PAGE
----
Rising inflation around the world weighed on stock markets Friday as investors wondered how fast central banks will raise borrowing costs to counter the threat of rising prices, while the euro was undermined by ongoing worries that Greece will have to restructure its massive debts.
Figures Friday reinforced market expectations that both the European Central Bank and the People's Bank of China will soon be raising interest rates again to counter rising inflation.
In China, figures showed consumer prices rose 5.4 percent in the year to March, up from February's 4.9 percent. The increase was largely driven by surging food costs and represents a setback for the government, which has boosted interest rates four times since October to cool prices.
Analysts expect the People's Bank to enact further measures in the days to come in response to those figures.
They also think that the ECB will raise rates again in June after figures showed inflation in the 17-country eurozone revised up to 2.7 percent in the year to March from the preliminary estimate of 2.6 percent, largely because of rising fuel costs.
The increase is likely to cause some concern for rate-setters at the European Central Bank, who are tasked with keeping inflation "close to but below" 2 percent. Last week, the European Central Bank raised its benchmark rate by a quarter of a percentage point to 1.25 percent, its first increase in nearly three years, because of concerns of rising inflation rates.
The euro failed to make much headway considering the inflation numbers as the currency was dogged by mounting concerns that bailed-out Greece will end up having to restructure its debts. Another credit rating downgrade of Ireland by Moody's also stoked concerns that Europe's debt crisis still has a way to play out.
By late morning London time, the euro was 0.3 percent lower on the day at $1.4455.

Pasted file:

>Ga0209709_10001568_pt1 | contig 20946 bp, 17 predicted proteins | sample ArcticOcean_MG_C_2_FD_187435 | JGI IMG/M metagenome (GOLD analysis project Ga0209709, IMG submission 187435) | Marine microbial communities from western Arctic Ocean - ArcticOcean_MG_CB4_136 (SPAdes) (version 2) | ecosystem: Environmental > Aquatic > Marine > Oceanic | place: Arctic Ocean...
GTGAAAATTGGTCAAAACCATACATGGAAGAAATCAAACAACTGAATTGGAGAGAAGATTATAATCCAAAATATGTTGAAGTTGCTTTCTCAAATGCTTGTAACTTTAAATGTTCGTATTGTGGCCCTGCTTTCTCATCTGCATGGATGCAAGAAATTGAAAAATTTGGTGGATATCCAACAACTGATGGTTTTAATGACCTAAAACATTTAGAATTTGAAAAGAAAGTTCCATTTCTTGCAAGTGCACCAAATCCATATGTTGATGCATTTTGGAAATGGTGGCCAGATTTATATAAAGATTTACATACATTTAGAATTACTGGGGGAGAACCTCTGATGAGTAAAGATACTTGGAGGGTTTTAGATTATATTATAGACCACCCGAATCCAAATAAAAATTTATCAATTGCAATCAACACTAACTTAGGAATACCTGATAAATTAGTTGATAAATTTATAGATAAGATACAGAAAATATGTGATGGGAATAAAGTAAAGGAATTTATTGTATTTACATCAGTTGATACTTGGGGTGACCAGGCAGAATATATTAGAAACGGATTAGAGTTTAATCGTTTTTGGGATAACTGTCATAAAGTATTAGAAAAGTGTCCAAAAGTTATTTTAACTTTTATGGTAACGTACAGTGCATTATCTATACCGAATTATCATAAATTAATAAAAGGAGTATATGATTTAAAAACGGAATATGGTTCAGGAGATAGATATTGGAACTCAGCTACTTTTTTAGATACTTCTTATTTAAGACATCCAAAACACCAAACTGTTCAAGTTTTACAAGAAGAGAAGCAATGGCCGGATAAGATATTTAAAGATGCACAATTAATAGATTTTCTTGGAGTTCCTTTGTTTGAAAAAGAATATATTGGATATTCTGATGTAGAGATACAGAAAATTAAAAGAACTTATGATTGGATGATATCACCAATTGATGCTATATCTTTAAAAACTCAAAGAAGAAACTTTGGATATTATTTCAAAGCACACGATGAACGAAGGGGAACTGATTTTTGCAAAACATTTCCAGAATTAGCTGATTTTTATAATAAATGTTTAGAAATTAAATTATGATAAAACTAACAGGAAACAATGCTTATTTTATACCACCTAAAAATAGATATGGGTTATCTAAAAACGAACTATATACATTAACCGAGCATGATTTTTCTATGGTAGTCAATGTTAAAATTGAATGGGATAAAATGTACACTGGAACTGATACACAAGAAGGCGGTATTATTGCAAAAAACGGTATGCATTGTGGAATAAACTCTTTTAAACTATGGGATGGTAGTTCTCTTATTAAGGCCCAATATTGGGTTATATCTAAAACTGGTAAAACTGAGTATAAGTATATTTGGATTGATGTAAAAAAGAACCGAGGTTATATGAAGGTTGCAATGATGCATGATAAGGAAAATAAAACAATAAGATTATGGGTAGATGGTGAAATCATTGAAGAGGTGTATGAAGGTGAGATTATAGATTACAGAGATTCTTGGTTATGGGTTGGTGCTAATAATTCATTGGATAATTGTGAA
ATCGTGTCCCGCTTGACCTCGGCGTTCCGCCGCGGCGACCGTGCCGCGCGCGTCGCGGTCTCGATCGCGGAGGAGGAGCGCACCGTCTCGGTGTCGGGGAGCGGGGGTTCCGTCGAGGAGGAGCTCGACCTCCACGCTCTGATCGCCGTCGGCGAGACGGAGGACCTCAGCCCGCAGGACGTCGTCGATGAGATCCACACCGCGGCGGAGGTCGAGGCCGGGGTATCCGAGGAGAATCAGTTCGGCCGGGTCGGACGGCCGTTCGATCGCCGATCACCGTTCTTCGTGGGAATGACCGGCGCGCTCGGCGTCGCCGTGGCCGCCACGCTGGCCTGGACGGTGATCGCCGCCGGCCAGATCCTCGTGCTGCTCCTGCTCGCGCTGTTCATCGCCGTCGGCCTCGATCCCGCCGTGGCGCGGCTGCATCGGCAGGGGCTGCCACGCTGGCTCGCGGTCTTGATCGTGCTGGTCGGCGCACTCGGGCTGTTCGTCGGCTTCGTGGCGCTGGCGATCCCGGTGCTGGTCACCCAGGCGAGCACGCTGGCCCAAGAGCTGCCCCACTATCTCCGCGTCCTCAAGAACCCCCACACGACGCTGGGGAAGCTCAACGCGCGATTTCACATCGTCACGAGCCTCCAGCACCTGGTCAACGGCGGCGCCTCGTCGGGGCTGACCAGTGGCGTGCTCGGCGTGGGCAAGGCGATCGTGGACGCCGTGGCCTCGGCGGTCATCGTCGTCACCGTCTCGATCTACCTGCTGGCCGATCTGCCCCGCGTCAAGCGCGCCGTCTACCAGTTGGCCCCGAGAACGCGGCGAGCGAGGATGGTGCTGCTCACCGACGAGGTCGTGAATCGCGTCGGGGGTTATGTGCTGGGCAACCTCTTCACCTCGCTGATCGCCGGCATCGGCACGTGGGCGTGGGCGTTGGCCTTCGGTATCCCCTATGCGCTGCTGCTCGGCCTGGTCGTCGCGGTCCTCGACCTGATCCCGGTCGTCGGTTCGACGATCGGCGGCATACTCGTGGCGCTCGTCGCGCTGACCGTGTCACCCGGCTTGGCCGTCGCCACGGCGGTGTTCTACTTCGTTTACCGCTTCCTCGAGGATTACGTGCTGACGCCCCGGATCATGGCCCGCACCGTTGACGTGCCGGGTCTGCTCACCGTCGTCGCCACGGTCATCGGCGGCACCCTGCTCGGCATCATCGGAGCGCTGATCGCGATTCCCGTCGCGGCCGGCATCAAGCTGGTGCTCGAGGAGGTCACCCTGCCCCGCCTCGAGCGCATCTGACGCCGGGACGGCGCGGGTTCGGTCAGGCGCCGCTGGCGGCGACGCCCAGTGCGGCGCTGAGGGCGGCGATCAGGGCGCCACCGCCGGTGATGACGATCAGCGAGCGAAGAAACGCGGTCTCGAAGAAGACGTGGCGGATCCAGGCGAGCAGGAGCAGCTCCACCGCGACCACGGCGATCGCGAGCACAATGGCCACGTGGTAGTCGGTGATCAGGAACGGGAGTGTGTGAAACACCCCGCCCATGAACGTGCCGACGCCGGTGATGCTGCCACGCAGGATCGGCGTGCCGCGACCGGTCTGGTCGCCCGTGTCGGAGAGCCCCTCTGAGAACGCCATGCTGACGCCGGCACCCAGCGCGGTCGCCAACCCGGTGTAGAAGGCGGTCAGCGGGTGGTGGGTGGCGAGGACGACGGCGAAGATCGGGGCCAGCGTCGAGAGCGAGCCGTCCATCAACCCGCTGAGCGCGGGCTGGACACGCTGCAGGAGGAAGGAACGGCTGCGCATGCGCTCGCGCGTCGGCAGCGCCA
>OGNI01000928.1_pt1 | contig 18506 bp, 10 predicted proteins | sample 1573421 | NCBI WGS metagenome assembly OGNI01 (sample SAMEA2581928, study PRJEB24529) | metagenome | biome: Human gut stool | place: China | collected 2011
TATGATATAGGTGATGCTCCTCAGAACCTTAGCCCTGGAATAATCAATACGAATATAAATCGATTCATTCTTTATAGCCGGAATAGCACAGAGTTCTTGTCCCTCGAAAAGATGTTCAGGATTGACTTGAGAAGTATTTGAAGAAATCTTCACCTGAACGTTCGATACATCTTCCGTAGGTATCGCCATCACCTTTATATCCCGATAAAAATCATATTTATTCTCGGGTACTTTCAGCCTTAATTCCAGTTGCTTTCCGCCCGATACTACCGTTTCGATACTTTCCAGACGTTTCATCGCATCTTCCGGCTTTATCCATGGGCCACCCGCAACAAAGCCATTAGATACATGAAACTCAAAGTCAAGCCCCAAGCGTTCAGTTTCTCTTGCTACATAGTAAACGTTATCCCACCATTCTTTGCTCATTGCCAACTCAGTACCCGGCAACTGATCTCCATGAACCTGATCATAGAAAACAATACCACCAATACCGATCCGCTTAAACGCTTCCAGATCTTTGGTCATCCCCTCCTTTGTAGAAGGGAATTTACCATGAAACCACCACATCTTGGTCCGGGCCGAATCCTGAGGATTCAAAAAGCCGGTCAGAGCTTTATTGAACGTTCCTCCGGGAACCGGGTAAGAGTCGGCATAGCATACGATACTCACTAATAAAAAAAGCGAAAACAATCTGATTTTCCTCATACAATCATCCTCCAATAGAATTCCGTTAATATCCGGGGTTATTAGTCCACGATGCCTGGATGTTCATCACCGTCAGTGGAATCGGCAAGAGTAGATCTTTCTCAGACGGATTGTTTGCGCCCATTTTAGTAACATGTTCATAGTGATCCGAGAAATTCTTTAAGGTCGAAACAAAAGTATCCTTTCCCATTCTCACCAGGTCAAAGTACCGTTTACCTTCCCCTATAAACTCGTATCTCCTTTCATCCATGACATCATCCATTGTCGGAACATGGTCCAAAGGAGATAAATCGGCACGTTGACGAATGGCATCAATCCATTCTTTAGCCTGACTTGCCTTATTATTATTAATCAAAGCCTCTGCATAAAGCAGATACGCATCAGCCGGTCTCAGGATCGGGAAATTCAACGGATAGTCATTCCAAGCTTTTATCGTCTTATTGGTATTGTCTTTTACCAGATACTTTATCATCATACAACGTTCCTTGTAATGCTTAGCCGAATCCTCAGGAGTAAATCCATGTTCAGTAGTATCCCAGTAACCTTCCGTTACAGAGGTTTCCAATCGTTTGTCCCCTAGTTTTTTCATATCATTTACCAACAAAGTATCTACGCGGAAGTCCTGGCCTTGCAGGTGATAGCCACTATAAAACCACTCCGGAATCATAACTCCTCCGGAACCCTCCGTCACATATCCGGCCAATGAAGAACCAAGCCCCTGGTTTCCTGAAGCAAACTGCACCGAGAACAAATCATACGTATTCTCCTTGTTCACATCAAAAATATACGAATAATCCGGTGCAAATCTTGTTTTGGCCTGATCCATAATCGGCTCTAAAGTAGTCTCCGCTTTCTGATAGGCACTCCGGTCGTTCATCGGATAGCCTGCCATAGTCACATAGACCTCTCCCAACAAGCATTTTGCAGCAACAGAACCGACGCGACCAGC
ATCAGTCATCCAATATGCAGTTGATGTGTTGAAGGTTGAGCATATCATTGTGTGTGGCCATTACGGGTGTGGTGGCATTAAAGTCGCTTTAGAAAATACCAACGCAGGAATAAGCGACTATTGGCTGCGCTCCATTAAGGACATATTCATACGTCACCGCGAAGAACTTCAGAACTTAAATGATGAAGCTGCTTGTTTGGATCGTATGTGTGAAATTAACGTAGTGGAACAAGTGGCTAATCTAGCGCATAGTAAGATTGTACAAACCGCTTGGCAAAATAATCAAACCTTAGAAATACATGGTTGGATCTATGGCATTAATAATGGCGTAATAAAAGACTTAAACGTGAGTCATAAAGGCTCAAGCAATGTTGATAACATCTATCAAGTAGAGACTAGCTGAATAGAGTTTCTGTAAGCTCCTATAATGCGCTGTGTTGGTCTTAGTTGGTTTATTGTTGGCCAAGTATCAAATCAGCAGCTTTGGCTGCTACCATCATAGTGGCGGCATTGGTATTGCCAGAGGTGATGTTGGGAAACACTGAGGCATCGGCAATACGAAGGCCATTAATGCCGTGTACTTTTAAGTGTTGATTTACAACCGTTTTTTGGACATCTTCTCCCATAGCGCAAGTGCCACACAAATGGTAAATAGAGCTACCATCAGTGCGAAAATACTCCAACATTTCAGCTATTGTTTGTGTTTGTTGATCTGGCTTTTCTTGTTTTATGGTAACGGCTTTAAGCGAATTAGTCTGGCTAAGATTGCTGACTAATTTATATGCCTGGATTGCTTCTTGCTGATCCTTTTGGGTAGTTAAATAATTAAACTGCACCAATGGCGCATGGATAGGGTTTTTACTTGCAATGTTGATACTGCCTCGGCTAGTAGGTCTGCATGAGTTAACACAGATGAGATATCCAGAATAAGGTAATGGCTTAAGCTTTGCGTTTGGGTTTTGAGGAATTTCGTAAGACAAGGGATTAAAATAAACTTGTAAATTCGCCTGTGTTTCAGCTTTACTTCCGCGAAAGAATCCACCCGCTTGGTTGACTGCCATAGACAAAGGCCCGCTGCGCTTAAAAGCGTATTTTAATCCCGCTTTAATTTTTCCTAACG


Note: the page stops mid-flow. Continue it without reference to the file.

"The eurozone debt and banking crisis is back on the agenda and it looks as if EU policymakers will be eventually forced to consider debt restructuring as well as bank recapitalisation otherwise the problem will continue to fester," said Neil MacKinnon, global macro strategist at VTB Capital.
Those debt crisis concerns have not hit the euro too hard over the past few weeks, as investors have been more focused on the ECB's interest rate policy. Earlier this week, it jumped above $1.45 for the first time in 15 months.
Many analysts think that interest rates will remain the main driver of the euro's fortunes for a while yet, especially as the Fed is not expected to start raising rates anytime soon _ that means investors see the prospect of bigger and rising returns if they hold the euro.
The theme of rising inflation around the world will continue through Friday as attention turns to U.S. numbers for March. These are expected to show consumer prices rose by 2.6 percent in the year to March, up from the previous month's 2.1 percent.
However, unlike the People's Bank of China and the European Central Bank, the U.S. Federal Reserve is not anticipated to start increasing interest rates anytime soon, partly because it has a dual mandate of looking at the jobs market as well as prices.
There's a whole host of other U.S. economic data later to keep investors interested, including the monthly Empire State survey of manufacturing conditions around the New York region and the University of Michigan's latest assessment of consumer confidence.
Ahead of that U.S. data flood, stocks have traded in fairly narrow ranges.
"Further direction will be provided by a whole host of indicators due later in the day," said Ben Critchley, a sales trader at IG Index.
In Europe, the FTSE 100 index of leading British shares was up 0.2 percent at 5,974.44 while Germany's DAX rose 0.4 percent to 7,174. The CAC-40 in France was down 0.2 percent at 3,965.
Wall Street was poised for a modest retreat at the open though that could change in the wake of the data _ Dow futures were down 0.2 percent at 12,203 while the broader Standard & Poor's 500 futures fell a similar proportion to 1,308.
Earlier in Asia, Hong Kong's Hang Seng Index fell less than 0.1 percent to close at 24,008.07.
Despite the inflation figures, China's Shanghai Composite Index staged a late rally to finish 0.3 percent higher at 3,050.53.
Japan's Nikkei 225 stock average fell 0.7 percent to end at 9,591.52 while South Korea's Kospi ended down less than 0.1 percent to close at 2,140.50.
Benchmark oil for May delivery fell 43 cents to $107.68 a barrel in electronic trading on the New York Mercantile Exchange. The contract rose $1.00 to settle at $108.11 per on Thursday.
Kelvin Chan in Hong Kong contributed to this report.